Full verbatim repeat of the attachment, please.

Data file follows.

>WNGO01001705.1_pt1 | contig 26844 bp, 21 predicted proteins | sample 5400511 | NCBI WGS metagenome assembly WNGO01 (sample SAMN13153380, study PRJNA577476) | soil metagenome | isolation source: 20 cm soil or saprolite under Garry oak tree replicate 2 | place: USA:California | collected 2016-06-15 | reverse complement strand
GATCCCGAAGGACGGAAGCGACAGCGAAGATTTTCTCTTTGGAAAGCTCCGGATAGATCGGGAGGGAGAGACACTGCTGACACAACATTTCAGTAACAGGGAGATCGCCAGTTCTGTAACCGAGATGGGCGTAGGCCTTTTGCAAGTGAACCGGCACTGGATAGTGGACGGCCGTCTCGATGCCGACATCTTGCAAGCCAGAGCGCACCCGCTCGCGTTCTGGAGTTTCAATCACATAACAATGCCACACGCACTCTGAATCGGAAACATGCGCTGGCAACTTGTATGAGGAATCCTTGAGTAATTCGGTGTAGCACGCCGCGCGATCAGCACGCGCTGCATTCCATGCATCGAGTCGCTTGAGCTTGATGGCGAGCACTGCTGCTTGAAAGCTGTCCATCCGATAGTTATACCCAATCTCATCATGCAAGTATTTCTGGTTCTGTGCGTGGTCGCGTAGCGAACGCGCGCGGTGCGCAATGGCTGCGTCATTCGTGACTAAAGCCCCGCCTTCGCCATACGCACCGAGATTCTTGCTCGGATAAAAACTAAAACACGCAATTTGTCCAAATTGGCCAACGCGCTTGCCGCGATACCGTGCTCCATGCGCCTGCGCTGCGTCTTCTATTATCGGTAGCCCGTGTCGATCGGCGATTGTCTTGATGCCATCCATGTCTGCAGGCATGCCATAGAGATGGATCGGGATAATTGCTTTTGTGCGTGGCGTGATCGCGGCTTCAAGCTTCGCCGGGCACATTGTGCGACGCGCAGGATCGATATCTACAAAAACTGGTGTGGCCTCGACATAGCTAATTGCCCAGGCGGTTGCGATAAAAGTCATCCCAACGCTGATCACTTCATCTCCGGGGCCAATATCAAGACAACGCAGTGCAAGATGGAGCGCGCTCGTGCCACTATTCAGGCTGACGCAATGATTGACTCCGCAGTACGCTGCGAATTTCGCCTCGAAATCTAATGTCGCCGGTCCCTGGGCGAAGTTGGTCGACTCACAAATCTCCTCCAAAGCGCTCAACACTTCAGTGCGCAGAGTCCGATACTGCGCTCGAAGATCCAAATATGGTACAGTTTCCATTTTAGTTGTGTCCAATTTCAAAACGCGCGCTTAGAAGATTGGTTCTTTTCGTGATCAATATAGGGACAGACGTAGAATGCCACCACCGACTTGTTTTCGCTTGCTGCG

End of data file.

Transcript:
>WNGO01001705.1_pt1 | contig 26844 bp, 21 predicted proteins | sample 5400511 | NCBI WGS metagenome assembly WNGO01 (sample SAMN13153380, study PRJNA577476) | soil metagenome | isolation source: 20 cm soil or saprolite under Garry oak tree replicate 2 | place: USA:California | collected 2016-06-15 | reverse complement strand
GATCCCGAAGGACGGAAGCGACAGCGAAGATTTTCTCTTTGGAAAGCTCCGGATAGATCGGGAGGGAGAGACACTGCTGACACAACATTTCAGTAACAGGGAGATCGCCAGTTCTGTAACCGAGATGGGCGTAGGCCTTTTGCAAGTGAACCGGCACTGGATAGTGGACGGCCGTCTCGATGCCGACATCTTGCAAGCCAGAGCGCACCCGCTCGCGTTCTGGAGTTTCAATCACATAACAATGCCACACGCACTCTGAATCGGAAACATGCGCTGGCAACTTGTATGAGGAATCCTTGAGTAATTCGGTGTAGCACGCCGCGCGATCAGCACGCGCTGCATTCCATGCATCGAGTCGCTTGAGCTTGATGGCGAGCACTGCTGCTTGAAAGCTGTCCATCCGATAGTTATACCCAATCTCATCATGCAAGTATTTCTGGTTCTGTGCGTGGTCGCGTAGCGAACGCGCGCGGTGCGCAATGGCTGCGTCATTCGTGACTAAAGCCCCGCCTTCGCCATACGCACCGAGATTCTTGCTCGGATAAAAACTAAAACACGCAATTTGTCCAAATTGGCCAACGCGCTTGCCGCGATACCGTGCTCCATGCGCCTGCGCTGCGTCTTCTATTATCGGTAGCCCGTGTCGATCGGCGATTGTCTTGATGCCATCCATGTCTGCAGGCATGCCATAGAGATGGATCGGGATAATTGCTTTTGTGCGTGGCGTGATCGCGGCTTCAAGCTTCGCCGGGCACATTGTGCGACGCGCAGGATCGATATCTACAAAAACTGGTGTGGCCTCGACATAGCTAATTGCCCAGGCGGTTGCGATAAAAGTCATCCCAACGCTGATCACTTCATCTCCGGGGCCAATATCAAGACAACGCAGTGCAAGATGGAGCGCGCTCGTGCCACTATTCAGGCTGACGCAATGATTGACTCCGCAGTACGCTGCGAATTTCGCCTCGAAATCTAATGTCGCCGGTCCCTGGGCGAAGTTGGTCGACTCACAAATCTCCTCCAAAGCGCTCAACACTTCAGTGCGCAGAGTCCGATACTGCGCTCGAAGATCCAAATATGGTACAGTTTCCATTTTAGTTGTGTCCAATTTCAAAACGCGCGCTTAGAAGATTGGTTCTTTTCGTGATCAATATAGGGACAGACGTAGAATGCCACCACCGACTTGTTTTCGCTTGCTGCG